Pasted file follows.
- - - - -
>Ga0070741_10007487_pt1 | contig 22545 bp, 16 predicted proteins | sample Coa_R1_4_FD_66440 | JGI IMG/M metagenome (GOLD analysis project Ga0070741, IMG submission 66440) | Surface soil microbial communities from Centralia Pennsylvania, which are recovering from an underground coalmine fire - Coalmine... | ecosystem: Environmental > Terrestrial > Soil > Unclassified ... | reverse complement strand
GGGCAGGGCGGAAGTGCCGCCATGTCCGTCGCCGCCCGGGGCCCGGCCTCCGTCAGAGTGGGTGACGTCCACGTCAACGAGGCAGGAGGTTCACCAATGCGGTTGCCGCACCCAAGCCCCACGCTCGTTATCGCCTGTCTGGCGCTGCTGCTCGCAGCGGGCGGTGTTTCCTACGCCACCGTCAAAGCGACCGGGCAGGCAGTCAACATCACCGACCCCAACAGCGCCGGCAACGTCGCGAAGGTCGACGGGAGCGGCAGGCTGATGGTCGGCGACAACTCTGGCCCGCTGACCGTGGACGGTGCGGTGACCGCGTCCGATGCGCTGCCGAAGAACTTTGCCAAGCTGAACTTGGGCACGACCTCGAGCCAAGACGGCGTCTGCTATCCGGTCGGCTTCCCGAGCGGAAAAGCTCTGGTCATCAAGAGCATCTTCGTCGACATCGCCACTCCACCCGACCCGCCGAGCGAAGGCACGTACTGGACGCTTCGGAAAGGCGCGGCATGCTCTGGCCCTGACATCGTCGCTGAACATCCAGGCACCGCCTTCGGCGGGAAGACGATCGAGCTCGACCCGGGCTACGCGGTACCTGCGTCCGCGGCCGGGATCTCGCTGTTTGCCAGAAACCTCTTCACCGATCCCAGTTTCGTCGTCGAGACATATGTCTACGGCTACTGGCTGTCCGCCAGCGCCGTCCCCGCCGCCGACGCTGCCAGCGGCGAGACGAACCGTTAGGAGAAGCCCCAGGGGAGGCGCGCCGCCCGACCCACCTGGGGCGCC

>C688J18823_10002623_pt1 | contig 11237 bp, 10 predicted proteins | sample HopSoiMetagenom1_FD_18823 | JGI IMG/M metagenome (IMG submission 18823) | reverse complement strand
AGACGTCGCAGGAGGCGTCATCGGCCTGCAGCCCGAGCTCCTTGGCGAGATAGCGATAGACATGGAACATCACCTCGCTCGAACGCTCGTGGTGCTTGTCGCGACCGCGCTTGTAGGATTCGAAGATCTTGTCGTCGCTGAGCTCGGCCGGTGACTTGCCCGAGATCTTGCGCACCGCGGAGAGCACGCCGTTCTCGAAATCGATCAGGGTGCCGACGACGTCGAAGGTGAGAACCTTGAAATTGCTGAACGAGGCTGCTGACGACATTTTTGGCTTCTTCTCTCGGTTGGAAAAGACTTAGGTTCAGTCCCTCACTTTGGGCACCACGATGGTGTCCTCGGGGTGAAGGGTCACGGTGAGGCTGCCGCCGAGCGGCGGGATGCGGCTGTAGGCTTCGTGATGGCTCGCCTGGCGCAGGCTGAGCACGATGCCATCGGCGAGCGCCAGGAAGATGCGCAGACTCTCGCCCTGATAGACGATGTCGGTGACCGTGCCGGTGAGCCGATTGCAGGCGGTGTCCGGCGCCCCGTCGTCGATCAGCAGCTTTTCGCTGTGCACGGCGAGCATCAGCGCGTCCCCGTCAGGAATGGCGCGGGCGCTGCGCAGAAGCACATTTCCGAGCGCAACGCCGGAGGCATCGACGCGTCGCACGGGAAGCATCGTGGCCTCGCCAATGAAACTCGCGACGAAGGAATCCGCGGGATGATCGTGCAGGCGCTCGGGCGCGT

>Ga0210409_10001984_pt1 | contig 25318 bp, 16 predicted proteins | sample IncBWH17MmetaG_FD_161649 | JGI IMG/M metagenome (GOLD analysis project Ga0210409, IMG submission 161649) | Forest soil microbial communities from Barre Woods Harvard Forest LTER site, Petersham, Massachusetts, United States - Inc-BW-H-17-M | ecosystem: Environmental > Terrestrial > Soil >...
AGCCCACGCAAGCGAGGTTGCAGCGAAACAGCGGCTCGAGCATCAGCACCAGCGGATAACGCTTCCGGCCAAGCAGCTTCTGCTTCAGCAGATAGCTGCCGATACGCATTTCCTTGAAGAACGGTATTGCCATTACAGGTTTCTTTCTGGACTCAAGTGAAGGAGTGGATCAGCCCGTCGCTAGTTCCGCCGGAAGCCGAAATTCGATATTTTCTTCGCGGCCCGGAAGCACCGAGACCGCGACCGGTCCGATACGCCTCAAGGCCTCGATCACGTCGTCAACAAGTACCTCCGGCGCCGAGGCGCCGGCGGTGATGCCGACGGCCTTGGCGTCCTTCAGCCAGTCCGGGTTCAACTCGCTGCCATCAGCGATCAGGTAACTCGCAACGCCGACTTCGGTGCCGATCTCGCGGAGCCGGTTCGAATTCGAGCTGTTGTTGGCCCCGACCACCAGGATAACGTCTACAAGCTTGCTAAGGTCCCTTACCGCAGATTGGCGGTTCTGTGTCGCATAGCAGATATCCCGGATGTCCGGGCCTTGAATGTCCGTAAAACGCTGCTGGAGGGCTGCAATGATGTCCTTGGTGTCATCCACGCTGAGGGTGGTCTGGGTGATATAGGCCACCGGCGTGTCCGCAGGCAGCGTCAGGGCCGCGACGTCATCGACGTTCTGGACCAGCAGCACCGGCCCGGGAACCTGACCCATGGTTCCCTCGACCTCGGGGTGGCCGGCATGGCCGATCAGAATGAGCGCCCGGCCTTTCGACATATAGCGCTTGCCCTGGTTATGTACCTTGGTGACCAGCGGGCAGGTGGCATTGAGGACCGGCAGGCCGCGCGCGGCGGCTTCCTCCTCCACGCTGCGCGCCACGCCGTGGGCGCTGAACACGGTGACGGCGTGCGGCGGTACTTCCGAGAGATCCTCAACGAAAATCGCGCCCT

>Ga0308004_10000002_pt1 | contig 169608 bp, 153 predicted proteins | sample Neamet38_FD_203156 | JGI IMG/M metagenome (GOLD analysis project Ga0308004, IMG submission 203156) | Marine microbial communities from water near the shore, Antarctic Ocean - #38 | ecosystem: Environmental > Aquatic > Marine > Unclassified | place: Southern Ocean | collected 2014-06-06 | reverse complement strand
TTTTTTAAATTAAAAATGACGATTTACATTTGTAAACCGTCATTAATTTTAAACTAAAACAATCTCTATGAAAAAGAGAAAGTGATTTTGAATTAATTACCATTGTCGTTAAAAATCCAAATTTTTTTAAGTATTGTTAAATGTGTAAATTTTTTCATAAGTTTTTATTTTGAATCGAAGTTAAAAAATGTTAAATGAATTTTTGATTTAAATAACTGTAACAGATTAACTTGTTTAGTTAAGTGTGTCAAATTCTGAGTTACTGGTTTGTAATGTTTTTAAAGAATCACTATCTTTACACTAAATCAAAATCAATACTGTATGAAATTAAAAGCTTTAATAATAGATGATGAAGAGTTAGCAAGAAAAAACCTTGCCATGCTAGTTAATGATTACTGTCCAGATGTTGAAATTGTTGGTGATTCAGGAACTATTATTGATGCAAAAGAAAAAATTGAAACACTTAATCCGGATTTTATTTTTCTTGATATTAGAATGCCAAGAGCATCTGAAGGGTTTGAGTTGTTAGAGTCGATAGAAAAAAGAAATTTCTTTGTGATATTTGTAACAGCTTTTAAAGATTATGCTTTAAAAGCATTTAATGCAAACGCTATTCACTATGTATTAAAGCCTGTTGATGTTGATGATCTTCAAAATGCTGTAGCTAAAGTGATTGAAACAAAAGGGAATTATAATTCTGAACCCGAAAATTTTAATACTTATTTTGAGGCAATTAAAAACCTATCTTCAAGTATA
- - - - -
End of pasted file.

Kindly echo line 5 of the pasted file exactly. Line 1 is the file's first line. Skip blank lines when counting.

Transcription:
>Ga0210409_10001984_pt1 | contig 25318 bp, 16 predicted proteins | sample IncBWH17MmetaG_FD_161649 | JGI IMG/M metagenome (GOLD analysis project Ga0210409, IMG submission 161649) | Forest soil microbial communities from Barre Woods Harvard Forest LTER site, Petersham, Massachusetts, United States - Inc-BW-H-17-M | ecosystem: Environmental > Terrestrial > Soil >...